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Tuesday, March 5, 2024

IMF cuts China 2023 economic growth forecast to 5% on stifling property crisis

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BEIJING, China—The International Monetary Fund has cut its 2023 economic growth forecast for China to 5.0 percent from 5.2 percent, according to a report published on Tuesday.

With an unprecedented property crisis stifling economic activity and weighing on household confidence, the IMF also slashed its 2024 estimate to 4.2 percent from 4.5 percent.

“China’s growth momentum is fading following a Covid-19 reopening surge in early 2023,” the IMF’s twice-yearly World Economic Outlook said.

“High-frequency indicators suggest further weakness with the property sector crisis in the country leading the factors hampering growth,” it added.

If the IMF’s forecast for this year plays out, it would be in line with Beijing’s own target of “around 5.0 percent”, but softer than the projection in its July report.

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China’s economy expanded just 3.0 percent last year — well below the official target of 5.5 percent — as it was choked by draconian Covid-19 measures.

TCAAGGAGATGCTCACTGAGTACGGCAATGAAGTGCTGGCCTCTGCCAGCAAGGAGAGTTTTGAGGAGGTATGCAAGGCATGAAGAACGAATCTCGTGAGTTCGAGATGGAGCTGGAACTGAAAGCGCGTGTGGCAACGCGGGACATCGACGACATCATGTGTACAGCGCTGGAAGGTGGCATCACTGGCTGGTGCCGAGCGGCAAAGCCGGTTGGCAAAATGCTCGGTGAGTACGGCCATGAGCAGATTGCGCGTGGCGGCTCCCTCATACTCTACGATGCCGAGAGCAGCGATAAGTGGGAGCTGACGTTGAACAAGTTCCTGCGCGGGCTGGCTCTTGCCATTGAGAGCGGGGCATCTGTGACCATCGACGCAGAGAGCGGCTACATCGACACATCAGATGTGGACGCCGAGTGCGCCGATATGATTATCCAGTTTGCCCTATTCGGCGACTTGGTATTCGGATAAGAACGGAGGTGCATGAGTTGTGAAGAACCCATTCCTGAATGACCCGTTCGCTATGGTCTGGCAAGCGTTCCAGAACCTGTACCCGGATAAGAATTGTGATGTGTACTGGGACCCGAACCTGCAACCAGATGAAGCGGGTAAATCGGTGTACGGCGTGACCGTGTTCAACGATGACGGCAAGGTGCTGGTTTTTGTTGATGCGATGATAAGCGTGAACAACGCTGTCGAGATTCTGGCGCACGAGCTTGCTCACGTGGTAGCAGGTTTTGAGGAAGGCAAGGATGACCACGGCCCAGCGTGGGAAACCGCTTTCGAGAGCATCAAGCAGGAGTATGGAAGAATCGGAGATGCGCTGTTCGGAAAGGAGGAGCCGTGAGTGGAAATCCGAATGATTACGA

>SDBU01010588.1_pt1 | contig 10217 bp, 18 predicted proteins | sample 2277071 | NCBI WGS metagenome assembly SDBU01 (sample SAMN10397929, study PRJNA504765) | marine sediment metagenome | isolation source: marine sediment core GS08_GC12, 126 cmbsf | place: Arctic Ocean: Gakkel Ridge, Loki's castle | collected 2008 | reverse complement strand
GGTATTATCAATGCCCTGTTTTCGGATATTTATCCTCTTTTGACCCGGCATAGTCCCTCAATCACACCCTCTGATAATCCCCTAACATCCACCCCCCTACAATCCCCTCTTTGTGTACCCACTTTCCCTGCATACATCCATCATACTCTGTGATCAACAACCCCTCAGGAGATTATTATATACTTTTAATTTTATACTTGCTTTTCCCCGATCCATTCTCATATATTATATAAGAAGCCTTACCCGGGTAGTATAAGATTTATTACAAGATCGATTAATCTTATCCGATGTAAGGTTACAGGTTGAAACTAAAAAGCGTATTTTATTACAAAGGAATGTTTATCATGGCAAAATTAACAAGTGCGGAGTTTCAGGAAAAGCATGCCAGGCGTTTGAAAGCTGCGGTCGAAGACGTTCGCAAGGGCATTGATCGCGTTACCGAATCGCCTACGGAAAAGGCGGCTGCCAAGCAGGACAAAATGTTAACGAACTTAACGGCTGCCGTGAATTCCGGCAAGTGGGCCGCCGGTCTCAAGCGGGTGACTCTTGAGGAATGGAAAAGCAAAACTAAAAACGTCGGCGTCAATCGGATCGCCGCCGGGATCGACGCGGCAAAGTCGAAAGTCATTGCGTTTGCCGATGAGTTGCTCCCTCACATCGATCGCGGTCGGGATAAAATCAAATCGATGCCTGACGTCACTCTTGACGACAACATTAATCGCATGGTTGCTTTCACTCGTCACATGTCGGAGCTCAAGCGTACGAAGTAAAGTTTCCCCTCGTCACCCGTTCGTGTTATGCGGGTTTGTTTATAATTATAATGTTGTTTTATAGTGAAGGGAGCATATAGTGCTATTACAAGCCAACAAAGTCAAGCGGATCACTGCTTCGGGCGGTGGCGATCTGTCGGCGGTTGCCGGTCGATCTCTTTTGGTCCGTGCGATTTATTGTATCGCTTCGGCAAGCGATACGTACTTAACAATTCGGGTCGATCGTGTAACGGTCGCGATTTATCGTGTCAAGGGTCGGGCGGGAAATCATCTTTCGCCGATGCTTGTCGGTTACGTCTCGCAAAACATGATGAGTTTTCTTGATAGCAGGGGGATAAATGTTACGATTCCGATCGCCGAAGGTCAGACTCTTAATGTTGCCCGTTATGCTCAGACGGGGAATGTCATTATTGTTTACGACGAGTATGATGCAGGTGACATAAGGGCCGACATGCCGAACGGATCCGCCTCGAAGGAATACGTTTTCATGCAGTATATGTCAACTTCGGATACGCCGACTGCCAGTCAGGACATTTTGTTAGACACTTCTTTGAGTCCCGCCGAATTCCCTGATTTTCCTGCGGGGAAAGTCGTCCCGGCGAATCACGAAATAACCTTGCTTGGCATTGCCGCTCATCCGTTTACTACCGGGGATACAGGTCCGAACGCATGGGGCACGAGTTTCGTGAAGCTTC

The country’s key real estate sector generally accounts for around a quarter of GDP, but the industry has lurched from one crisis to another in recent years, with major firms crippled by mountains of debt.

Debt-laden property giant Country Garden said Tuesday that it did not expect to meet all of its offshore payment obligations in time as it teetered towards a potential default.

Its competitor Evergrande, which has debts hanging over it of more than $300 billion, is on the verge of bankruptcy while its boss faces a criminal probe.

Over the past two years, the debt woes of property groups have fueled mistrust in a sector that was once highly lucrative.

“This is undermining home buyer confidence and prolonging the property sector downturn,” the IMF report warned.

The IMF’s chief economist Pierre-Olivier Gourinchas called for “forceful action” by the Chinese authorities to help struggling property developers with restructuring.

He said this would ensure financial instability does not “spread out into the broader financial system and help restore confidence of households.”

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